MAR 19, 2014 09:00 AM PDT

Brain Computer Interfaces: Neurotech in the Future of Neuroscience

Presented At Neuroscience
  • Founder and CEO, Think Interfaces, Inc.
      Dr. Morrow earned a doctorate degree in cognitive neuroscience from La Sapienza University in Rome, Italy, and went on to train at Mount Sinai Hospital in New York City at the invitation of professor Melvin Yahr. While working at the neurology department of Mount Sinai, she conducted studies using EEG-based brain mapping techniques with Parkinsons patients. Afterwards she received further education and training in Clinical Neuropsychology under Dr. Yaakov Stern at Columbia Presbyterian Hospital in New York City. As a Clinical Neuropsychologist, she has over 20 years experience assessing and treating adults and children with various learning and neurological issues, specializing in the treatment of learning disabilities, attention deficit disorder and the differential diagnosis of complex brain disorders. As a neuroscientist, she used visual evoked potentials and other neuroimaging modalities to study brain functioning, completing successful research collaborations with major universities in Europe and the United States. Most recently, Dr. Morrow developed a dry electrode wireless EEG headset and brain-computer interface that incorporates advancements from different branches of science and technology. Dr. Morrows vision is to help improve the quality of life for children and adults using simple, non-invasive systems. One of her companies, THINK Interfaces, Inc., was created to provide patients with non-invasive, non-pharmacological methods for the diagnosis and remediation of patients with ADD/ADHD, Parkinsons Disease, Alzheimers Disease, and age-related cognitive capacity, memory and focus deficits. Her system is currently in clinical trials on children with ADD/ADHD. Dr. Morrow collaborates with top scientists and engineers from leading universities around the world with the aim of conducting multidisciplinary clinical research and the development of hardware and software products for the purpose of delivering tangible benefits to millions around the globe.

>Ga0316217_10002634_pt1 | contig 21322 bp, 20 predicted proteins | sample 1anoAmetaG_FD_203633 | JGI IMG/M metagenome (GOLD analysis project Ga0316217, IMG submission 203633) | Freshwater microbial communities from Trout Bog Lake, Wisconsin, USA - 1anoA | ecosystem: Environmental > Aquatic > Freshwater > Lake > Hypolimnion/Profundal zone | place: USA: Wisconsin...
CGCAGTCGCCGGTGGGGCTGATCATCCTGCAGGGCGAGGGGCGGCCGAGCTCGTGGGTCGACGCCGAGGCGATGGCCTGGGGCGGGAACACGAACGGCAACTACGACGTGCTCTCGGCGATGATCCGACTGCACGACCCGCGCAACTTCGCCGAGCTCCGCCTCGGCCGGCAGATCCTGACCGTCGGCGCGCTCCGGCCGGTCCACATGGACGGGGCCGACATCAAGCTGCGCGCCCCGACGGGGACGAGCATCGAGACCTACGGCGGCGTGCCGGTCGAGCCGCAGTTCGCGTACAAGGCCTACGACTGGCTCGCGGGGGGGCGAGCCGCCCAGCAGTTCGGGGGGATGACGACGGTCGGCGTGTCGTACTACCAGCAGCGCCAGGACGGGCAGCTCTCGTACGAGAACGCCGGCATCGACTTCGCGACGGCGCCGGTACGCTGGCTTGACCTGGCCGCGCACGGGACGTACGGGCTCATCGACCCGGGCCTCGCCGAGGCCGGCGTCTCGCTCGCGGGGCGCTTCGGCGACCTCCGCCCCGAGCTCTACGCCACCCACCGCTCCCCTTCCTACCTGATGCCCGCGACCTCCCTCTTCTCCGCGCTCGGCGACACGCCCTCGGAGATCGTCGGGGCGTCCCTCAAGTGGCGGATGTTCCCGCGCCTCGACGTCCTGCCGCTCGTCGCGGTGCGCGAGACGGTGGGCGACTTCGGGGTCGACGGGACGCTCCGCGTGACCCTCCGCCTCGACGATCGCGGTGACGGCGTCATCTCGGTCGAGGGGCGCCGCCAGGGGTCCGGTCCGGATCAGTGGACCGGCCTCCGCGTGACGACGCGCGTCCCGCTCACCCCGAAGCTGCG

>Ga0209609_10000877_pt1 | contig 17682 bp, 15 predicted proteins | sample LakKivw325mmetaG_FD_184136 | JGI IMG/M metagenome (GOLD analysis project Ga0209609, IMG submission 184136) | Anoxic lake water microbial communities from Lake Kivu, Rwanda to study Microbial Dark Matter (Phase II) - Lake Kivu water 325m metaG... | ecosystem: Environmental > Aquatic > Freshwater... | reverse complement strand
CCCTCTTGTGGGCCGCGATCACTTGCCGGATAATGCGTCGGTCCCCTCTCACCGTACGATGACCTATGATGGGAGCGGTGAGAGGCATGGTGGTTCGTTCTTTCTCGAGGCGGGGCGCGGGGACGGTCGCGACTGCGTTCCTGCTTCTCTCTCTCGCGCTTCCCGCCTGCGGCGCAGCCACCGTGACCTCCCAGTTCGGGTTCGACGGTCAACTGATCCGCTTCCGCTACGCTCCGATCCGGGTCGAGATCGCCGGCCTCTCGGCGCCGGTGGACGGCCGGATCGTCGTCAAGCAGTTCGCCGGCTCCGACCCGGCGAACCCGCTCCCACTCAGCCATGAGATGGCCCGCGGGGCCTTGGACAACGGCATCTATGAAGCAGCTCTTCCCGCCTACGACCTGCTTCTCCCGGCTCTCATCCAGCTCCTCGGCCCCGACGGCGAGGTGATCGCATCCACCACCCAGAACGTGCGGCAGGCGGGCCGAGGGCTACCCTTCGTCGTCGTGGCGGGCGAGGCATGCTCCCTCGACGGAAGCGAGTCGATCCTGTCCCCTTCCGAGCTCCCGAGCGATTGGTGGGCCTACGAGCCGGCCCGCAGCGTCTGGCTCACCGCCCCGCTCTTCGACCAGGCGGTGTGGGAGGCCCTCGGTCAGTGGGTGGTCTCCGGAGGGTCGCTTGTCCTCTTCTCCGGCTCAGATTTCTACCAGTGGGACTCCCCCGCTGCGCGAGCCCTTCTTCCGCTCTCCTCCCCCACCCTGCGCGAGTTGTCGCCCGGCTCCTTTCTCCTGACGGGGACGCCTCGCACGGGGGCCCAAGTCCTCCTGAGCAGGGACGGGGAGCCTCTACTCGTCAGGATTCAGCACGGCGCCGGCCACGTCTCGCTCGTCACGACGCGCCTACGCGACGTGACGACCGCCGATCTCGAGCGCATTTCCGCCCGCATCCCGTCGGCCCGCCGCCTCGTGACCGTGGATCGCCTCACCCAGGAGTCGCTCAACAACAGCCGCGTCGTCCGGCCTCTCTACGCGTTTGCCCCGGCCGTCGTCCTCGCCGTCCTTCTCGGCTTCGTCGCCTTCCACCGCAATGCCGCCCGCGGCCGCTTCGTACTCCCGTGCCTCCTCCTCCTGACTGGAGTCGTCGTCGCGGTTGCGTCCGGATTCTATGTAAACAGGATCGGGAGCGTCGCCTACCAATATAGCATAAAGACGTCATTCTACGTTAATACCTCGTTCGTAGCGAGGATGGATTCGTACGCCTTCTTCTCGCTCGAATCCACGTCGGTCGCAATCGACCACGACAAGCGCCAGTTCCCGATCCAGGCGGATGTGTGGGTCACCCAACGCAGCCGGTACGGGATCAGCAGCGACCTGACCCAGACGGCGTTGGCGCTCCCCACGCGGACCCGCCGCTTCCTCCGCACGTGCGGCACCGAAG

When speaking of neurodegenerative diseases, average public is not made aware of the true cost that brain related disorders have on annual budget. The true impact on economy is not usually the direct cost of healthcare, but rather, loss of daily productivity, of not only the primary person affected, but also of the caretakers and family. Primary caretaker functions like a manager for the case. He or she loses days of work because of caretakers needs and involvement. Secondary impact on the case is anxiety and depression ensuing the illness, not only present in the primary patient, but also in family members. This further decreases productivity on the global scale. Thomas Insel, the director of NIMH suggested three approaches to estimate global economic burden: (a) a standard cost of illness method, (b) macroeconomic simulation, and (c) the value of a statistical life. The results of all three methods project staggering costs over the next two decades, with cardiovascular disease, chronic respiratory disease, cancer, diabetes, and mental health representing a cumulative output loss of $47 Trillions, roughly 75% of the global GDP in 2010. Over 2 billion people suffer from brain-based related productivity loss, which translates into a 2 trillion economic burden. One approach is to find innovative ways to prevent and treat diseases in a more economically feasible ways: neurotechnology and biotechnology of healthcare.

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